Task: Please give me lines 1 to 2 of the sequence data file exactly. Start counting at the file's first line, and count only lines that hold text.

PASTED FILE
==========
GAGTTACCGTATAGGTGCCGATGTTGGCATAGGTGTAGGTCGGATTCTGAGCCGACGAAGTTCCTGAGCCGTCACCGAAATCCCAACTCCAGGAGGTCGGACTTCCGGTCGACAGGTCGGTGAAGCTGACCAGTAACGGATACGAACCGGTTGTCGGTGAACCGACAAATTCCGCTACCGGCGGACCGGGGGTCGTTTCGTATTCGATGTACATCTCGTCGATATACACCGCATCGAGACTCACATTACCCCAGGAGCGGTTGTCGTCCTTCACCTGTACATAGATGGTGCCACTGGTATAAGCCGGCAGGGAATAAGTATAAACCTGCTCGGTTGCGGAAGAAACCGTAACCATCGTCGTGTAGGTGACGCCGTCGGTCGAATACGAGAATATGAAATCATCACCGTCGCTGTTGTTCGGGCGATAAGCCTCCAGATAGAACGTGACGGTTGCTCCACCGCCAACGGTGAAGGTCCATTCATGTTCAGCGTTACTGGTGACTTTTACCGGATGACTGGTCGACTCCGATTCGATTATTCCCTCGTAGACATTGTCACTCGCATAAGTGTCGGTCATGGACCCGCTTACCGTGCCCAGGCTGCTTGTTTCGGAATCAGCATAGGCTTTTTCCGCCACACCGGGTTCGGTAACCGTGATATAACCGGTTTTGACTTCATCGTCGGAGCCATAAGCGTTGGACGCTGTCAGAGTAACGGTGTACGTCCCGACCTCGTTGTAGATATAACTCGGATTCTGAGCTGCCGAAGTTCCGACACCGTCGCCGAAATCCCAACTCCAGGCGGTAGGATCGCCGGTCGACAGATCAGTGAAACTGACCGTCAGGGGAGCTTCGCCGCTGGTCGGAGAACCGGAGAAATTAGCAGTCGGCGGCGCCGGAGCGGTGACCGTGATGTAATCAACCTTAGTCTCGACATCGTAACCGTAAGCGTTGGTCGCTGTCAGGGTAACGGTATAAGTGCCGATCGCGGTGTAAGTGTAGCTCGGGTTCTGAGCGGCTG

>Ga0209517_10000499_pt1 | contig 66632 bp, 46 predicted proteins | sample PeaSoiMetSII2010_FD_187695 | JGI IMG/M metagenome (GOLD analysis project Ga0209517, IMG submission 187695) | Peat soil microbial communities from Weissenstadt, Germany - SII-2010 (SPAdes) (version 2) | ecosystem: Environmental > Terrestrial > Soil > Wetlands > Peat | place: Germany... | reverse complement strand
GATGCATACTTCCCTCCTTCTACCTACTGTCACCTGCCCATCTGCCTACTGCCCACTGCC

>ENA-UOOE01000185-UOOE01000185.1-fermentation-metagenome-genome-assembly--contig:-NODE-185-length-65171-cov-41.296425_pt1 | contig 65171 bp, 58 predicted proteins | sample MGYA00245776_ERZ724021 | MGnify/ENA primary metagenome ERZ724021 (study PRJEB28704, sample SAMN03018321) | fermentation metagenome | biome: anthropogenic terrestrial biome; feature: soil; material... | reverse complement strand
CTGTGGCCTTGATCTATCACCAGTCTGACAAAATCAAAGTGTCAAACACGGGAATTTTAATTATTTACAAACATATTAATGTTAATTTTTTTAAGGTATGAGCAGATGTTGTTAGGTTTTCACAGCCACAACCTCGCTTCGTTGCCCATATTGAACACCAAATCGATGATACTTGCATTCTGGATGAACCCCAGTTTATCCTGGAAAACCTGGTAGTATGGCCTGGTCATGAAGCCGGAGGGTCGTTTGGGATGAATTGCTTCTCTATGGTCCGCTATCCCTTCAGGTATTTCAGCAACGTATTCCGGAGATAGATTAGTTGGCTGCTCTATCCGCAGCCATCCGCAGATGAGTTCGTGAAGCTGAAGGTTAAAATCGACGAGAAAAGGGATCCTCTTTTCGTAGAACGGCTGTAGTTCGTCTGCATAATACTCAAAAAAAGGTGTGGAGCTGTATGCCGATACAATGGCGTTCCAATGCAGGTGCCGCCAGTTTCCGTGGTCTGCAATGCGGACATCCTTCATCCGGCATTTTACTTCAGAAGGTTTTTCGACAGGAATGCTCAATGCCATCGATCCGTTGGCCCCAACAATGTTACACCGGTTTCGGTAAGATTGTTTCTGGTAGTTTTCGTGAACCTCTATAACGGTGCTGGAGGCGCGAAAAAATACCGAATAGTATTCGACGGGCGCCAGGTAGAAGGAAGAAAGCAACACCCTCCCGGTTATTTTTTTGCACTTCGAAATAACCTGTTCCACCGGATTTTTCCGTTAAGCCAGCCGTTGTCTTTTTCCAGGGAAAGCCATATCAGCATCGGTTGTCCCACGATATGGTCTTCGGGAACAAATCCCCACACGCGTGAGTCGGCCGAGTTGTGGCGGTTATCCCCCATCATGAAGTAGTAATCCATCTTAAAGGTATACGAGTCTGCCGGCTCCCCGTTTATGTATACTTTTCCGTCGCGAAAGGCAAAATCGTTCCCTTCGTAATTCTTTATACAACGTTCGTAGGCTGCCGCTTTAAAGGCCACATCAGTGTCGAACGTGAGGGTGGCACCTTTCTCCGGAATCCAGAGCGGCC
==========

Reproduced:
GAGTTACCGTATAGGTGCCGATGTTGGCATAGGTGTAGGTCGGATTCTGAGCCGACGAAGTTCCTGAGCCGTCACCGAAATCCCAACTCCAGGAGGTCGGACTTCCGGTCGACAGGTCGGTGAAGCTGACCAGTAACGGATACGAACCGGTTGTCGGTGAACCGACAAATTCCGCTACCGGCGGACCGGGGGTCGTTTCGTATTCGATGTACATCTCGTCGATATACACCGCATCGAGACTCACATTACCCCAGGAGCGGTTGTCGTCCTTCACCTGTACATAGATGGTGCCACTGGTATAAGCCGGCAGGGAATAAGTATAAACCTGCTCGGTTGCGGAAGAAACCGTAACCATCGTCGTGTAGGTGACGCCGTCGGTCGAATACGAGAATATGAAATCATCACCGTCGCTGTTGTTCGGGCGATAAGCCTCCAGATAGAACGTGACGGTTGCTCCACCGCCAACGGTGAAGGTCCATTCATGTTCAGCGTTACTGGTGACTTTTACCGGATGACTGGTCGACTCCGATTCGATTATTCCCTCGTAGACATTGTCACTCGCATAAGTGTCGGTCATGGACCCGCTTACCGTGCCCAGGCTGCTTGTTTCGGAATCAGCATAGGCTTTTTCCGCCACACCGGGTTCGGTAACCGTGATATAACCGGTTTTGACTTCATCGTCGGAGCCATAAGCGTTGGACGCTGTCAGAGTAACGGTGTACGTCCCGACCTCGTTGTAGATATAACTCGGATTCTGAGCTGCCGAAGTTCCGACACCGTCGCCGAAATCCCAACTCCAGGCGGTAGGATCGCCGGTCGACAGATCAGTGAAACTGACCGTCAGGGGAGCTTCGCCGCTGGTCGGAGAACCGGAGAAATTAGCAGTCGGCGGCGCCGGAGCGGTGACCGTGATGTAATCAACCTTAGTCTCGACATCGTAACCGTAAGCGTTGGTCGCTGTCAGGGTAACGGTATAAGTGCCGATCGCGGTGTAAGTGTAGCTCGGGTTCTGAGCGGCTG

>Ga0209517_10000499_pt1 | contig 66632 bp, 46 predicted proteins | sample PeaSoiMetSII2010_FD_187695 | JGI IMG/M metagenome (GOLD analysis project Ga0209517, IMG submission 187695) | Peat soil microbial communities from Weissenstadt, Germany - SII-2010 (SPAdes) (version 2) | ecosystem: Environmental > Terrestrial > Soil > Wetlands > Peat | place: Germany... | reverse complement strand